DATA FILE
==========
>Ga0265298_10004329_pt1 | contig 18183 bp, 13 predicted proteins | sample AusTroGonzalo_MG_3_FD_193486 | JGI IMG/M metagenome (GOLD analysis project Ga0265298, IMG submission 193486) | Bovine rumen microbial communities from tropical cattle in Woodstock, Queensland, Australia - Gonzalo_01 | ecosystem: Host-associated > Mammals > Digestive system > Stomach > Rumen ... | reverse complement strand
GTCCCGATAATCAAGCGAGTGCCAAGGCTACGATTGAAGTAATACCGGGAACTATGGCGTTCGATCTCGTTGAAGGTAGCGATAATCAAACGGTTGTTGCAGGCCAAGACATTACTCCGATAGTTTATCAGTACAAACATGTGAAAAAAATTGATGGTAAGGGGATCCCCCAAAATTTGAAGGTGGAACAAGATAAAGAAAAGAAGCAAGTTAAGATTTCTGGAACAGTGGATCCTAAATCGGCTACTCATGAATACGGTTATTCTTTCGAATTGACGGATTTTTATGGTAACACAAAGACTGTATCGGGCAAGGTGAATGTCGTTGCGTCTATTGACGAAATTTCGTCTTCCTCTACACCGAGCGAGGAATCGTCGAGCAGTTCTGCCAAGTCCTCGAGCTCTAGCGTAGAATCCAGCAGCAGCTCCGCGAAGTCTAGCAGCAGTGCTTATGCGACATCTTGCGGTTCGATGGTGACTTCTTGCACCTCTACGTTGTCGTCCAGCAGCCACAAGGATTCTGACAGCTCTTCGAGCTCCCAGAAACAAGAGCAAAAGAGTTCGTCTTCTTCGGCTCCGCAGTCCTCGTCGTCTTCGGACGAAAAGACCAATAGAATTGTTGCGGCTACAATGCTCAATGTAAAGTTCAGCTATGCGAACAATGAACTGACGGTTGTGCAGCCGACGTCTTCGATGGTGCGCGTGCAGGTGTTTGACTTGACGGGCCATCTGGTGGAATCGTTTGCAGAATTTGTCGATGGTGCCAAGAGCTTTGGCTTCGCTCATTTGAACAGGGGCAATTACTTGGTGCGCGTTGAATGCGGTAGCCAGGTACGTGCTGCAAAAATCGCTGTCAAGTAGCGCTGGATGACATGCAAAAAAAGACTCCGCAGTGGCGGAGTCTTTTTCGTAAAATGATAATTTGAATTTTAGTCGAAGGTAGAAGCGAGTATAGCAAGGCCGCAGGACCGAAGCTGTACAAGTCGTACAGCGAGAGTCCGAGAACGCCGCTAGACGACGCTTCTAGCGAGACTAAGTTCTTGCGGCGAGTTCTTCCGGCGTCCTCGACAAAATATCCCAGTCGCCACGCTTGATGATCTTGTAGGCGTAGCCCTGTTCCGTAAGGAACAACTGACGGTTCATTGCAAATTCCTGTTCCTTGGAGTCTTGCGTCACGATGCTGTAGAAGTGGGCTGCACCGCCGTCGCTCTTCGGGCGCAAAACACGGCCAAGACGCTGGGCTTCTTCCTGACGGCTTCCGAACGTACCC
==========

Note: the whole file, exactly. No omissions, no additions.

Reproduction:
>Ga0265298_10004329_pt1 | contig 18183 bp, 13 predicted proteins | sample AusTroGonzalo_MG_3_FD_193486 | JGI IMG/M metagenome (GOLD analysis project Ga0265298, IMG submission 193486) | Bovine rumen microbial communities from tropical cattle in Woodstock, Queensland, Australia - Gonzalo_01 | ecosystem: Host-associated > Mammals > Digestive system > Stomach > Rumen ... | reverse complement strand
GTCCCGATAATCAAGCGAGTGCCAAGGCTACGATTGAAGTAATACCGGGAACTATGGCGTTCGATCTCGTTGAAGGTAGCGATAATCAAACGGTTGTTGCAGGCCAAGACATTACTCCGATAGTTTATCAGTACAAACATGTGAAAAAAATTGATGGTAAGGGGATCCCCCAAAATTTGAAGGTGGAACAAGATAAAGAAAAGAAGCAAGTTAAGATTTCTGGAACAGTGGATCCTAAATCGGCTACTCATGAATACGGTTATTCTTTCGAATTGACGGATTTTTATGGTAACACAAAGACTGTATCGGGCAAGGTGAATGTCGTTGCGTCTATTGACGAAATTTCGTCTTCCTCTACACCGAGCGAGGAATCGTCGAGCAGTTCTGCCAAGTCCTCGAGCTCTAGCGTAGAATCCAGCAGCAGCTCCGCGAAGTCTAGCAGCAGTGCTTATGCGACATCTTGCGGTTCGATGGTGACTTCTTGCACCTCTACGTTGTCGTCCAGCAGCCACAAGGATTCTGACAGCTCTTCGAGCTCCCAGAAACAAGAGCAAAAGAGTTCGTCTTCTTCGGCTCCGCAGTCCTCGTCGTCTTCGGACGAAAAGACCAATAGAATTGTTGCGGCTACAATGCTCAATGTAAAGTTCAGCTATGCGAACAATGAACTGACGGTTGTGCAGCCGACGTCTTCGATGGTGCGCGTGCAGGTGTTTGACTTGACGGGCCATCTGGTGGAATCGTTTGCAGAATTTGTCGATGGTGCCAAGAGCTTTGGCTTCGCTCATTTGAACAGGGGCAATTACTTGGTGCGCGTTGAATGCGGTAGCCAGGTACGTGCTGCAAAAATCGCTGTCAAGTAGCGCTGGATGACATGCAAAAAAAGACTCCGCAGTGGCGGAGTCTTTTTCGTAAAATGATAATTTGAATTTTAGTCGAAGGTAGAAGCGAGTATAGCAAGGCCGCAGGACCGAAGCTGTACAAGTCGTACAGCGAGAGTCCGAGAACGCCGCTAGACGACGCTTCTAGCGAGACTAAGTTCTTGCGGCGAGTTCTTCCGGCGTCCTCGACAAAATATCCCAGTCGCCACGCTTGATGATCTTGTAGGCGTAGCCCTGTTCCGTAAGGAACAACTGACGGTTCATTGCAAATTCCTGTTCCTTGGAGTCTTGCGTCACGATGCTGTAGAAGTGGGCTGCACCGCCGTCGCTCTTCGGGCGCAAAACACGGCCAAGACGCTGGGCTTCTTCCTGACGGCTTCCGAACGTACCC